Monday, December 23, 2013

Smart Retail

Retail is a tough industry. There are low switching costs for customers (though firms try to mitigate this with things like loyalty programs), low barriers to entry, and fixed costs make up a large percentage of overall costs, which means even slight changes in revenue can have large effects on the bottom line. But for these very same reasons, it is also a very interesting/dynamic sector from the perspective of a retailer that is doing well and looking to grow its share.

Because of these factors, standing still as a retailer is a sure way to get beat up by the competition. Retailers must always be looking to improve their operations, and with that in mind there are a number of tactics that retailers can use to improve profits. Smart Retail is a book about a number of these techniques.

The first half of the book was rather useless in my opinion. It's about motivating yourself and your team, working in an area in which you're passionate, and other stuff that really applies to all of life and/or business, not just retail. But the second half made up for it, as it was much more focused on what I was looking for: retail tactics, what works and what doesn't.

To be honest though, I actually much preferred Paco Underhill's Why We Buy on this subject. Unlike this one, it didn't spend a lot of time on the intangible stuff, and did a better job convincing me that the results were gotten through controlled experiments. If you have to pick one, read that one instead. Of course, if you're in retail, you should read them both!

4 comments:

Anonymous said...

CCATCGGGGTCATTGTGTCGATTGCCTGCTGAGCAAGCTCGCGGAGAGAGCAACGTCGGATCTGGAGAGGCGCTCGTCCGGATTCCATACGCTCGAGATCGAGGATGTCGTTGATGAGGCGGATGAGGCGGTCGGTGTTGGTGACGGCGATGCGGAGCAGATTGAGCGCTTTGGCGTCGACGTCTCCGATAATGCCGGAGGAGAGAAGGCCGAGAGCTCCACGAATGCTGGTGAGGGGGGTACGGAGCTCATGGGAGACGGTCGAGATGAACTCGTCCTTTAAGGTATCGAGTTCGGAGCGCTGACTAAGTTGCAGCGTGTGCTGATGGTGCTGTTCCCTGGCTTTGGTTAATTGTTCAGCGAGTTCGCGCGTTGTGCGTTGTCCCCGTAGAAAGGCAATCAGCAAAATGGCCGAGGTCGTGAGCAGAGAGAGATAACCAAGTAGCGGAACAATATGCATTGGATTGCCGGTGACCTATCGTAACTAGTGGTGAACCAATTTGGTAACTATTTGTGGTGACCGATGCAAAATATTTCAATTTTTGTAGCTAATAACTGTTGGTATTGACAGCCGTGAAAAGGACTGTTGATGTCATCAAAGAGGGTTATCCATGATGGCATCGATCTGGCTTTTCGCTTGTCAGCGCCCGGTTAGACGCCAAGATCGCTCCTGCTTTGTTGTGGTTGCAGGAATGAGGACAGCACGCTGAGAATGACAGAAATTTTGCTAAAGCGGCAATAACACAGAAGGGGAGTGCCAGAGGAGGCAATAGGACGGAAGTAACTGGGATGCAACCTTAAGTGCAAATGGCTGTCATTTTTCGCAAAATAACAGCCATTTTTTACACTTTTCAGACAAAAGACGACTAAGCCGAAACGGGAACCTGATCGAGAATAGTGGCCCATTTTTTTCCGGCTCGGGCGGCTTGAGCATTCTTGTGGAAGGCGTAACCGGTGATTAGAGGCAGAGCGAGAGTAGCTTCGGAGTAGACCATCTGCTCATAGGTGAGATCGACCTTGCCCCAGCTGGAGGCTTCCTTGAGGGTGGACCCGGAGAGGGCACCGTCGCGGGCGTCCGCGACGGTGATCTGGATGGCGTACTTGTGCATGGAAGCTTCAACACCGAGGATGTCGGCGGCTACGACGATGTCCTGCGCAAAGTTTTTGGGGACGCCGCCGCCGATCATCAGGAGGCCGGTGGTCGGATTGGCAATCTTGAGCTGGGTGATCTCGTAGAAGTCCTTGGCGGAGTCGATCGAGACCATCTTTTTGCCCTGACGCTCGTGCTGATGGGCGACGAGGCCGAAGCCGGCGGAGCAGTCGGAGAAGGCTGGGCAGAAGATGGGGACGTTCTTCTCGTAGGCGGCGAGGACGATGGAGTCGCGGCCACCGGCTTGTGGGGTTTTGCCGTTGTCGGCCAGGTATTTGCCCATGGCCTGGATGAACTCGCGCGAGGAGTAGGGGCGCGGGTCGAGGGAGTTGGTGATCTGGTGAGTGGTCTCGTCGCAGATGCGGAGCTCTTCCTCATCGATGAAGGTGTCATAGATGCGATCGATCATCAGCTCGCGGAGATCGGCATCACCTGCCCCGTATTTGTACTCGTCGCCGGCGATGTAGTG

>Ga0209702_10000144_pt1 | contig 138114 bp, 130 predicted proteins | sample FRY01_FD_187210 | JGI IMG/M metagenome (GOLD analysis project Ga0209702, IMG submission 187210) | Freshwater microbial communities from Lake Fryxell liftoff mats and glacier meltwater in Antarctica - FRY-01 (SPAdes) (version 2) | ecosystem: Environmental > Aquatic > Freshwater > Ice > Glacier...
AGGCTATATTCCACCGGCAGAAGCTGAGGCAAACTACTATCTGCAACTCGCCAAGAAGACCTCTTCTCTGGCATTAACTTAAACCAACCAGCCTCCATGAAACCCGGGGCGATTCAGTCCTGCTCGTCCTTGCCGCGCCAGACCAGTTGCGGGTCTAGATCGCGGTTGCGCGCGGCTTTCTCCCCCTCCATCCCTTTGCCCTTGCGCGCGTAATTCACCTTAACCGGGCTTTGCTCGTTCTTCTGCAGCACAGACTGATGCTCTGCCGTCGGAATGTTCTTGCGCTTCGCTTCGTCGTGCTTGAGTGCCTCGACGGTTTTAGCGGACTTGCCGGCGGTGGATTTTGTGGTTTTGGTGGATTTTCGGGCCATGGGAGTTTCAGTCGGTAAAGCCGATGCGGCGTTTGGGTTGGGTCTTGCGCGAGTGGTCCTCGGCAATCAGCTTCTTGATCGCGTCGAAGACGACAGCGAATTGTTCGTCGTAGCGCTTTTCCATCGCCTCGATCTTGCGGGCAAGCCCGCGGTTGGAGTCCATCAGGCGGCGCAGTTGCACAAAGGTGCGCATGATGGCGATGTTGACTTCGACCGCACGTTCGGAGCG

You have said nothing intelligible whatsoever in this post.

Sorry. Usually you have at least one useful thought in your posts. This one was a no-hitter.

The only retail worth investing in is non-showrooms for Amazon, e.g., specialty products with a service element like a Men's Wearhouse.

Anonymous said...

You might want try Store Wars, which talks about "basic laws" of retailing. It concentrates on the conflicts between retailers(likes of Walmart and Tesco) and consumer goods companies (likes of PG). The main theme is the competition between "customer mind space" which traditionally been home turf of the brand companies, and the shelf space which is home turf of the retailers. It talks how the relative powers and their strategies have evolved over time. I liked the book.

Anonymous said...

I enjoyed Paco Underhill's book as well, though I don't think it's held up as well in the age of the internet. I felt I learned more reading Sam Walton's Made in America. Great story of starting from nothing and the power of discount retail. I highly recommend.

Saj Karsan said...

Thanks, Anons 2 and 3. I'll check out Store Wars. I've already read Walton's book and quite liked it.

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